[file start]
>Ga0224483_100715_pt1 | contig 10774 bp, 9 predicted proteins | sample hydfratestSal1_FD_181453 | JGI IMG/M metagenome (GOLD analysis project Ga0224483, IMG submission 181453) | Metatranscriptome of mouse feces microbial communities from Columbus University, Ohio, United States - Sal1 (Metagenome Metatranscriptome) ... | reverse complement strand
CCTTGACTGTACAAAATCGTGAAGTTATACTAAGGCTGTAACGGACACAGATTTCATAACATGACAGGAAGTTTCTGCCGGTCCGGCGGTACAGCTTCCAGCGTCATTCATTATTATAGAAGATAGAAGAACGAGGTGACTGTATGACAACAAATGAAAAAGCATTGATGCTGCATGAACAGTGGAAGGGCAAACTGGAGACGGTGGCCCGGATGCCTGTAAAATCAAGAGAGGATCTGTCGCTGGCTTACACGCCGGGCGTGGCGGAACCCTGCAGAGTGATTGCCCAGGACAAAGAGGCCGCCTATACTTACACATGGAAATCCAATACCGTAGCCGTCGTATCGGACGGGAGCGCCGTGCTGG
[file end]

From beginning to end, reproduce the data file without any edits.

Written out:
>Ga0224483_100715_pt1 | contig 10774 bp, 9 predicted proteins | sample hydfratestSal1_FD_181453 | JGI IMG/M metagenome (GOLD analysis project Ga0224483, IMG submission 181453) | Metatranscriptome of mouse feces microbial communities from Columbus University, Ohio, United States - Sal1 (Metagenome Metatranscriptome) ... | reverse complement strand
CCTTGACTGTACAAAATCGTGAAGTTATACTAAGGCTGTAACGGACACAGATTTCATAACATGACAGGAAGTTTCTGCCGGTCCGGCGGTACAGCTTCCAGCGTCATTCATTATTATAGAAGATAGAAGAACGAGGTGACTGTATGACAACAAATGAAAAAGCATTGATGCTGCATGAACAGTGGAAGGGCAAACTGGAGACGGTGGCCCGGATGCCTGTAAAATCAAGAGAGGATCTGTCGCTGGCTTACACGCCGGGCGTGGCGGAACCCTGCAGAGTGATTGCCCAGGACAAAGAGGCCGCCTATACTTACACATGGAAATCCAATACCGTAGCCGTCGTATCGGACGGGAGCGCCGTGCTGG